The press secretary of the newly appointed Archbishop of Westminster has apologised for verbally abusing a student during a meal at Blackfriars College.

The senior aide to Vincent Nichols, who was installed as Archbishop of Westminster yesterday, is alleged to have launched an unprovoked “foul-mouthed tirade” against Oxford student Matthew Tye after a dinner with Francis Campbell, British ambassador to the Vatican and former policy advisor to Tony Blair, at the Aquinas Institute at Blackfriars College, Oxford.

Mr. Campbell had delivered an open lecture on Faith and Foreign Policy before attending the dinner with other distinguished guests, to which Tye had been invited.

A masters student at Campion Hall, Tye claims that after “drinking heavily” at the dinner, a “plastered” Mr. Jennings – whom he had met once before while interning for a Catholic organisation at The Birmingham Oratory – launched into a verbal attack on him, repeatedly calling him a “sh*t”, concluding with “Nobody wants you, good riddance” as he made for the left the room.

“It was completely unprovoked… and quite unbelievable,” said Tye.

“There were guests who tried to calm him down but to no avail.”

He said that he was “in shock and dismay” at the incident, and he wrote to the Archbishop requesting an apology, in which he wrote, “I’ve never been subjected to such sustained verbal abuse in public in my entire life.”

The letter was leaked to the Mail on Sunday and the incident has subsequently been widely reported in the national press. On Monday the story featured on the front page of the online edition of Bugün Gazetesi, a major newspaper in Turkey, under the headline ‘Blasphemy scandal at Oxford’.

Although Mr. Jennings has issued an apology, Tye said that it was not sufficient, and was frustrated that neither Mr. Jennings – nor the Archbishop – had made any personal apology expressly to him.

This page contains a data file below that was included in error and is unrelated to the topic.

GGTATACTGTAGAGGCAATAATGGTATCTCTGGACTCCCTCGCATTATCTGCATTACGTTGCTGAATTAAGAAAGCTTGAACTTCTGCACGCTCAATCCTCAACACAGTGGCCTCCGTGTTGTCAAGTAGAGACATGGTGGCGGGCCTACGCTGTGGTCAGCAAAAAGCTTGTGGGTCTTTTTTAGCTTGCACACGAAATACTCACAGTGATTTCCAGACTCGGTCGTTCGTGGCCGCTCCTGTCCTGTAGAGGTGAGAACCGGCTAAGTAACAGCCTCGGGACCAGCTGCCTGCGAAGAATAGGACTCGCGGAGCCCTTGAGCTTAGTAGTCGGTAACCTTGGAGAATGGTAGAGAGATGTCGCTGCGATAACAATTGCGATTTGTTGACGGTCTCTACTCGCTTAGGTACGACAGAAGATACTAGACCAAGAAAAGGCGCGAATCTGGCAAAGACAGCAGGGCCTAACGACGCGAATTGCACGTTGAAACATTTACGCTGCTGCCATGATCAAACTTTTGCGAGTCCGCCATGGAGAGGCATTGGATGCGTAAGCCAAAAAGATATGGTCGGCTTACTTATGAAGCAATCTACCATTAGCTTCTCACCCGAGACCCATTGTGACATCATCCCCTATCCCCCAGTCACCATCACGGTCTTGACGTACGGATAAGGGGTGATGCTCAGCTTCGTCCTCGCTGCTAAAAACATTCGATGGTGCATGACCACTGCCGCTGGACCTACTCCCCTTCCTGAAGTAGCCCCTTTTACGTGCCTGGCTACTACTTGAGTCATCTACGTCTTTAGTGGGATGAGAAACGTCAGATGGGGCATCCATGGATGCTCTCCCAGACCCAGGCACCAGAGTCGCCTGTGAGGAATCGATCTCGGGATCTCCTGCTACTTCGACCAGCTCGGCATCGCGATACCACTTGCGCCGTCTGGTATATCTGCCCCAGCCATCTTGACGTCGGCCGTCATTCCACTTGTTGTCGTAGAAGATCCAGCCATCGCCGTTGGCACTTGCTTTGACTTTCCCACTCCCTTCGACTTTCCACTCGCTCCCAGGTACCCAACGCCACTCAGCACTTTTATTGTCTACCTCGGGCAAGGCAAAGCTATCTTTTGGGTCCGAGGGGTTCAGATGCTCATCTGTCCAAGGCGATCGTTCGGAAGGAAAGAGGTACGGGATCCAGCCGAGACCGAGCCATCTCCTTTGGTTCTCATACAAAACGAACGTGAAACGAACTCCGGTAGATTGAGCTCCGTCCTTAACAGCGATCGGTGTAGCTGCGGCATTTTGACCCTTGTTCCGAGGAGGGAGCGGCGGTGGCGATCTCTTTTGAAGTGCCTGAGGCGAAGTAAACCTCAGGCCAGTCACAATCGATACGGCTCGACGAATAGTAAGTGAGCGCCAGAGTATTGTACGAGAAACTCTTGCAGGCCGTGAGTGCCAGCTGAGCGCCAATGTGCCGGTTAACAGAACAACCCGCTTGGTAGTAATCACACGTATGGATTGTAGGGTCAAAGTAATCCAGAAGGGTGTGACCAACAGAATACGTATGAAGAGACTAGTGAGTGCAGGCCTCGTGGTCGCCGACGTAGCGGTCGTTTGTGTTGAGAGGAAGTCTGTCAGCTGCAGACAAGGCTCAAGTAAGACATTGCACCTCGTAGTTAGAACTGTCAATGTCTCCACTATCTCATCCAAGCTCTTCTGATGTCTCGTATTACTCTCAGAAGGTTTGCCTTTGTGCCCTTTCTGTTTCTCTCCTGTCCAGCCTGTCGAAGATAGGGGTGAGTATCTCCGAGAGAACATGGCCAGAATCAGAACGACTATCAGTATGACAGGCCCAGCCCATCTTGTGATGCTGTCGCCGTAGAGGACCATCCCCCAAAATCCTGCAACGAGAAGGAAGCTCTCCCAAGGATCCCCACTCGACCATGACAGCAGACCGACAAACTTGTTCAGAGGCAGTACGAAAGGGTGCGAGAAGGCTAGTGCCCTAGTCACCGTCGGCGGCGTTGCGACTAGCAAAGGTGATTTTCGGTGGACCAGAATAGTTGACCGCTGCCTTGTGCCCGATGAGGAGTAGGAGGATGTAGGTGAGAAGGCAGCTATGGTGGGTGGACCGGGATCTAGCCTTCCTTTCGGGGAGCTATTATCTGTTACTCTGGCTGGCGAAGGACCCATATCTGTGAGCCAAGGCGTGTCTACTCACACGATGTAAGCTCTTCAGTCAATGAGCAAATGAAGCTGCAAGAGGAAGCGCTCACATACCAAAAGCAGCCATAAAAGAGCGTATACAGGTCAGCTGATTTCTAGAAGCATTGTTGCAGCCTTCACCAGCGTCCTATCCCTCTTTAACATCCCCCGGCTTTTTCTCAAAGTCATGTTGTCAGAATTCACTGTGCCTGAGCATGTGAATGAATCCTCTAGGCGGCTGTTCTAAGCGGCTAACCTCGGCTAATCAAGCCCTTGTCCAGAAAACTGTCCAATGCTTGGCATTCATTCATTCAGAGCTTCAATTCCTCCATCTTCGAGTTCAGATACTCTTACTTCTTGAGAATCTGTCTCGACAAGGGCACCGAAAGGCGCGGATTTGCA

“In his political apology, he made up the excuse that I’d brought up at dinner that he’d been sacked as spokesman of Birmingham Oratory,” he said.

“More than anything I’m appalled that someone in his position is lying and trying to spin his way out of trouble.

“His credibility is completely destroyed, and the political apology is a disgrace. I just want an honest and sincere apology, accepting what he did and apologising for the embarrassment caused to all the guests who were there,” he added.

He also remarked that he thought that Mr. Jennings would be “fired in a subtle way” once the storm had died down.

Mr. Jennings has referred to the scandal and subsequent press coverage as a “storm in a teacup, or rather a typhoon in a teaspoon”, and denied many of the allegations against him.

“I most emphatically was not drunk,” he insisted. “I probably used the derogatory term beginning with ‘S’, two, maybe three times.”

He also denied that Tye had he had failed to apologise to Tye directly, and refuted claims that the attack was unprovoked.

“I have sent Mr. Tye a letter of apology which he requested, but have had no acknowledgement of this. I would expect him to accept the apology; instead, he has not had the courtesy to reply.”

Asked whether Archbishop Nichols might make a statement or apology, Mr Jennings was resolute that he would make “none whatsoever.”

“I was not representing him at the time, I was invited there in a private capacity.

“Far more offensive is that the letter has been leaked to the Mail on Sunday. Someone has deliberately given them the letter… out of malice and mischief.

“But again, I do apologise for speaking out of turn.”

Mr. Tye, on the other hand, joked that “he should probably go and be spokesman for Al-Qaeda or something,” but insisted that he was trying to “laugh off the matter”.

The outburst was not the first in Mr. Jennings’ career. Last month, it was reported Jonathan Wynne-Jones, Religious Affairs Correspondent for the Daily Telegraph, had been on the receiving end of a similar tirade following a discussion on the fact that Mr. Wynne-Jones had recently reported in the Telegraph “that a couple of Vincent Nichols’s colleagues were not particularly warm to the idea of him arriving in Westminster.”

“Considering Peter should have been celebrating given that his boss has just got the top job, I thought he might have been in a slightly better mood”, Mr. Wynne-Jones reported.